Seminar Naming Schemes

The trick is to take your normal, everyday, mundane panels and name them so they sound like “Must See” assemblies of the best talent and latest technology from the leading companies in the entertainment world. Thus, a panel discussion on streaming becomes “Using New Technology to Boost Your Music Income!”

Here are a few suggestions for making rubbish sound fascinating and worth the horrendous price-gouging fees you will be collecting from unsuspecting indie artists:

***Brand & Brand: The Togetherness Synergy Concept for Global Success!

***Money Can be Music to Your Ears AND Your Wallet: A Profitable Look at Revenue Streams!

***Team-building to Maximize Your Profits!

***Touring Tips & Tricks: Your Guidebook of Money-Making Opportunities!

***New Media Means New Revenue for You!

***Impress the Press and Reach All of Your True Audience!

***$elling Your $tuff: Super Secrets of Merchandising Millionaires!


Indie musicians are fine with pay-to-play, so you should have no problem getting hundreds or even thousands of dollars for artists to play your pre-show events, your lunch breaks, your lobby display areas, and your evening networking cocktail schmooze-fests. Remember, you just have to say this to musicians: “Now is the time to Show the World What You’ve Got!”

Goose everything up a notch or two with the promise that “Showcase performers will be competing to receive industry contracts!” Well, sure, they’re competing just by performing, right? “Plus, there will be awards of fabulous gear and accessory packages!” (A box of earplugs counts as a gear and accessory package.)

And who knows, maybe some P.R. geek will offer a “V.I.P. Marketing Campaign” to some lucky winner. (Yup, I was roped into this once; the band was so disgusted with the event that they never asked me to do any work for them.)


Reach a wider audience by conducting a “Creative Film & TV Production Summit” and a “Movie, TV & Theater Acting Summit” at the same time. Get a local college to hold student film screenings at the afternoon break and you can claim to be offering a “TAMMS Film Festival” at the same time.

Don’t forget the models. You’ll want a “TAMMS Model-of-the-Future Contest.” Same thing can work with dancers, poets, rock critics, comics, DJs, booking agents, gardeners, and yoga instructors, for all I know.

Video everything. Maybe you can sell podcasts of each panel discussion. That way, you can pick the pockets of the indie artists in other cities. Who among them wouldn’t want to pay fifty bucks for a grainy, out-of-focus, and barely audible 40-minute video of people droning into microphones while the audience members count the death of their own brain cells?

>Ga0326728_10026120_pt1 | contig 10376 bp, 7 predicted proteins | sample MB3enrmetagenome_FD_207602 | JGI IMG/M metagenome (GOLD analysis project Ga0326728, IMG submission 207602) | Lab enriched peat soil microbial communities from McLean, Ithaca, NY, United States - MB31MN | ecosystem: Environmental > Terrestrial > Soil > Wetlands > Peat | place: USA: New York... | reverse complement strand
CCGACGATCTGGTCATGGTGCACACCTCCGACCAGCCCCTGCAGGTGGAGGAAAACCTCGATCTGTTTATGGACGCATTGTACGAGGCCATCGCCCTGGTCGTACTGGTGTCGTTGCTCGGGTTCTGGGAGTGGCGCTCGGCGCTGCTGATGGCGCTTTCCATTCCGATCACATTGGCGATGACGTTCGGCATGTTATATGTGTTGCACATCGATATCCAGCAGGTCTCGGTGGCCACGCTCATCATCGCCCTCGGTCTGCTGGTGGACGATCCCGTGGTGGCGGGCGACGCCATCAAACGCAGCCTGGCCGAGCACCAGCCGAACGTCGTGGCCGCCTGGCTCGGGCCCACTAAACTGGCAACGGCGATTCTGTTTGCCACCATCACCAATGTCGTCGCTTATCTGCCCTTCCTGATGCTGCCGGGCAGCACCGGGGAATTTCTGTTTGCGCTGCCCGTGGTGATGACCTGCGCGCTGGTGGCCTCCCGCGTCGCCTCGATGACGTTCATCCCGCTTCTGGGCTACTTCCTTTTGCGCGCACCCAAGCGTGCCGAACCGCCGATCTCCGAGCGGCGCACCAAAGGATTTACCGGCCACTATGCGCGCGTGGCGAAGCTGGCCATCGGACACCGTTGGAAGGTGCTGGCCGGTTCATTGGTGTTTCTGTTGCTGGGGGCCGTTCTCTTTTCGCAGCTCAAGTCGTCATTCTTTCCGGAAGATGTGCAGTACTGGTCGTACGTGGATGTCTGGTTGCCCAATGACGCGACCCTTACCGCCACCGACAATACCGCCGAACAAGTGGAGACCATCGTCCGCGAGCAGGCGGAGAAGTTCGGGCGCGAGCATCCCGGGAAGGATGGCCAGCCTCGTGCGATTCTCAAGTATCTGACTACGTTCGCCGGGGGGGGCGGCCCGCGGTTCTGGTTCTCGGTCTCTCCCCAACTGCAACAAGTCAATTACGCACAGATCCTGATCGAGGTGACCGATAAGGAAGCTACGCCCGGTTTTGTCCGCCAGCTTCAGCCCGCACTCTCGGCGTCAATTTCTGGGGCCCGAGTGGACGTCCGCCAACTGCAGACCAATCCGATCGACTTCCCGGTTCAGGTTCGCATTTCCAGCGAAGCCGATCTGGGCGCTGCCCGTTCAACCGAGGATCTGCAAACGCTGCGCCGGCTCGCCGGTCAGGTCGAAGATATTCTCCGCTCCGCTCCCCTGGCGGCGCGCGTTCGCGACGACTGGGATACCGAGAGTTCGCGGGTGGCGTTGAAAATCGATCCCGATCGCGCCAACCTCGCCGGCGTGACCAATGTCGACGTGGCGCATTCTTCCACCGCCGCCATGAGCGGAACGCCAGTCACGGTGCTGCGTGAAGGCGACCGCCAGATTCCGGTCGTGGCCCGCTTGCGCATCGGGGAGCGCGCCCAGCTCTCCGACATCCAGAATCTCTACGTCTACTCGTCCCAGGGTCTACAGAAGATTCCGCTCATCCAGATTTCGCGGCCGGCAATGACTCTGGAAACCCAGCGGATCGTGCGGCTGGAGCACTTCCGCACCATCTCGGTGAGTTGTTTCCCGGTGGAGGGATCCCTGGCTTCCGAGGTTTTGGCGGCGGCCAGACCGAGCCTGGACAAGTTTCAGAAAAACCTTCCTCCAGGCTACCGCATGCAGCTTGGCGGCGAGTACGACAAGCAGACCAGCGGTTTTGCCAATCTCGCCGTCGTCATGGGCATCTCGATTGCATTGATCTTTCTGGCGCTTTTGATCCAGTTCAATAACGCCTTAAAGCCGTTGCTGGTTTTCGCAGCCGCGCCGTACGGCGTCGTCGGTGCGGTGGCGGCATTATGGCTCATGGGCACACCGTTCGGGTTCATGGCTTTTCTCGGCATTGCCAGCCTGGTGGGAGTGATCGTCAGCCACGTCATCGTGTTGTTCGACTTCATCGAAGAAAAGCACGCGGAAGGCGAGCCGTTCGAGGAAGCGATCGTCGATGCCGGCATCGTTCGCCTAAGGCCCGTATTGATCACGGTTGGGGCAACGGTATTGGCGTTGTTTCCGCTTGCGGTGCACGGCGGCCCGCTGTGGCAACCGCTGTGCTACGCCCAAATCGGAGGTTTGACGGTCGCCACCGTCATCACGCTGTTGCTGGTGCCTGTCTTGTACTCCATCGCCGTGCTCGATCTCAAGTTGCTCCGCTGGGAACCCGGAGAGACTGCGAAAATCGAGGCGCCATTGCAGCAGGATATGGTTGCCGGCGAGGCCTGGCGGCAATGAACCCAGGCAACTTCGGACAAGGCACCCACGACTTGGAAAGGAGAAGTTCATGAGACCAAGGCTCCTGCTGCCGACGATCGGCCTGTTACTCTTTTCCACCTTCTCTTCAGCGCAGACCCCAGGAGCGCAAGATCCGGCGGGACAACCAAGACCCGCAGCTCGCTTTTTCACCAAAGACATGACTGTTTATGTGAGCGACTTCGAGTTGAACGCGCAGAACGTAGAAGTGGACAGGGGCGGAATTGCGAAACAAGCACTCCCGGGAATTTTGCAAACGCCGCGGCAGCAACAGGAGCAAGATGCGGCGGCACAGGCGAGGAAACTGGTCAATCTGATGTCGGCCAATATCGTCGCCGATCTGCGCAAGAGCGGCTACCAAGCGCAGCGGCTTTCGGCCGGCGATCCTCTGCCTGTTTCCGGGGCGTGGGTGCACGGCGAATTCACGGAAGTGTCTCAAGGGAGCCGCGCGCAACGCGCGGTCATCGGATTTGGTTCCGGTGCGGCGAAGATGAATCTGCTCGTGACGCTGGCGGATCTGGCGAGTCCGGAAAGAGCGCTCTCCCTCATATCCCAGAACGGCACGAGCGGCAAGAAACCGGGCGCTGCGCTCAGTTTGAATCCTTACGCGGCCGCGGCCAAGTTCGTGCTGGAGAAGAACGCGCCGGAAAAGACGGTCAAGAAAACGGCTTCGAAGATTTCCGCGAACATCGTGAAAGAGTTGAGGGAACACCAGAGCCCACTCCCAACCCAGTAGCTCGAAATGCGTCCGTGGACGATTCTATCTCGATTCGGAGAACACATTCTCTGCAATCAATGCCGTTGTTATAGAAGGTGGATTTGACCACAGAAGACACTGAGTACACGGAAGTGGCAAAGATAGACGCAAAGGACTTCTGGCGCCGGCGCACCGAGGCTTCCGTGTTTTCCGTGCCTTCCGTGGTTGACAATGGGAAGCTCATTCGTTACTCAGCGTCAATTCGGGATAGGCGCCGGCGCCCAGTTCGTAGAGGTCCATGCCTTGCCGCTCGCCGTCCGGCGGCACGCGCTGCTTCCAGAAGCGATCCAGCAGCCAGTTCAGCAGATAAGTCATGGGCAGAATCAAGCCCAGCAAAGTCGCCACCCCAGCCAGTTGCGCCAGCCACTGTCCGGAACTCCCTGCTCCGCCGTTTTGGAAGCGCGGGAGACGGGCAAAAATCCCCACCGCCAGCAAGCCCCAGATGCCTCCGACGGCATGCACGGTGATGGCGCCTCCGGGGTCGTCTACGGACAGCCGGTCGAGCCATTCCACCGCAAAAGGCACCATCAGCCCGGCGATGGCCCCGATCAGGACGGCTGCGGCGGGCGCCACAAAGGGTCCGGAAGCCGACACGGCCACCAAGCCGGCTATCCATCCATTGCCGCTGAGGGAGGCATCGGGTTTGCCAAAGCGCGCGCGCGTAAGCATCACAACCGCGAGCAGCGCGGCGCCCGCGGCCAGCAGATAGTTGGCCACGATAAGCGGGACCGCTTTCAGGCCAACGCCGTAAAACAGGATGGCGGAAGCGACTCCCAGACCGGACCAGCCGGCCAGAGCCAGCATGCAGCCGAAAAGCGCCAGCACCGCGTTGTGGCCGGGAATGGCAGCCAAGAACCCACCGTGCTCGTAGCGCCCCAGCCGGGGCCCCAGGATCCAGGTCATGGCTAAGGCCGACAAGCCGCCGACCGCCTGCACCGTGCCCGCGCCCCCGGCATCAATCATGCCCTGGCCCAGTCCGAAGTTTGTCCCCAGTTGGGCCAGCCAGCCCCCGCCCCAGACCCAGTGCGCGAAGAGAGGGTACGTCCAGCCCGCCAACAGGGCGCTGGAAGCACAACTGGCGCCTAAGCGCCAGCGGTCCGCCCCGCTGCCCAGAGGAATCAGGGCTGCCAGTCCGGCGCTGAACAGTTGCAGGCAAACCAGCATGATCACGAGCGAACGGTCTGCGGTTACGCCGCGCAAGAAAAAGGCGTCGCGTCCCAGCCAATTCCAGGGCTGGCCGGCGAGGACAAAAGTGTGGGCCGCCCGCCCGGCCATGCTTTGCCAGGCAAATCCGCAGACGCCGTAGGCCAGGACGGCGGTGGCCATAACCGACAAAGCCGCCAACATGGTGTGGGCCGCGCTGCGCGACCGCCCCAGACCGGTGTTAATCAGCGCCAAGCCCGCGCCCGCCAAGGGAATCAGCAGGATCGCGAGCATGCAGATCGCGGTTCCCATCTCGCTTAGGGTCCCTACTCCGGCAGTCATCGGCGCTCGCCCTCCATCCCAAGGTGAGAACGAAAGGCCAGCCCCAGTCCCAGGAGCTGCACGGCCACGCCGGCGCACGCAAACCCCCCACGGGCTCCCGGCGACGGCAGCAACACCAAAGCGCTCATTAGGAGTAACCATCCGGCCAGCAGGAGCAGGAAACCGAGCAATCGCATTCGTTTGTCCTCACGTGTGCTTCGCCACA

Who’s Not Who

So many record company personnel have been let go, downsized, terminated, retired, or fired in the past few years that you can pick up a lot of panelists who actually have decent-sounding resumes. (This is quite apart from the fact that they are out-of-work and ain’t never going back into the record industry unless they learn new technological skills.)

I won’t belabor the point here, but you’ll be able to mention dozens of people appearing as part of your Exclusive Industry Insiders, and all of their bios will look something like this:

Barry Backslapper has a three-decade-long history of success at the very pinnacle of the entertainment industry. Long recognized as one of the premiere observers of new talent, Mr. Backslapper was instrumental in the careers of The Beatles, The Rolling Stones, N’Sync, Madonna, 2Pac, Cher, The Who, Elvis Presley, ABBA, Michael Jackson, Elton John, Led Zeppelin, Red Hot Chili Peppers, Miles Davis, Merle Haggard, Mariah Carey, The Bee Gees, Justin Bieber, Bob Wills and his Texas Playboys, Pink Floyd, Kelly Clarkson, Rod Stewart, Carrie Underwood, William Hung, Rihanna, and The Three O’Clock. He currently is serving as CEO, President, Chief Operating Officer, and Office Manager of Backslapper Entertainment, a very limited partnership.

Go For It

Follow these steps and you will be on your way to the bank as well as on the way to hell. Oops, I mean you will be on your way to a highly-regarded position in the indie music community.

Article is Copr. © 2012 by John Scott G, and originally published onMusicIndustryNewswire.com – all commercial and reprint rights reserved.

About John Scott G

John Scott G is a writer of non-fiction and fiction appearing in print, broadcast, and digital media. He frequently works in communications, which means marketing, advertising, and various forms of hype. His articles on music are being collected for the forthcoming book, “Ambient Deviant Speedmetal Polka: Rock Writing, 1990s to 2010s, Los Angeles.” Visit JohnScottG.com for more information.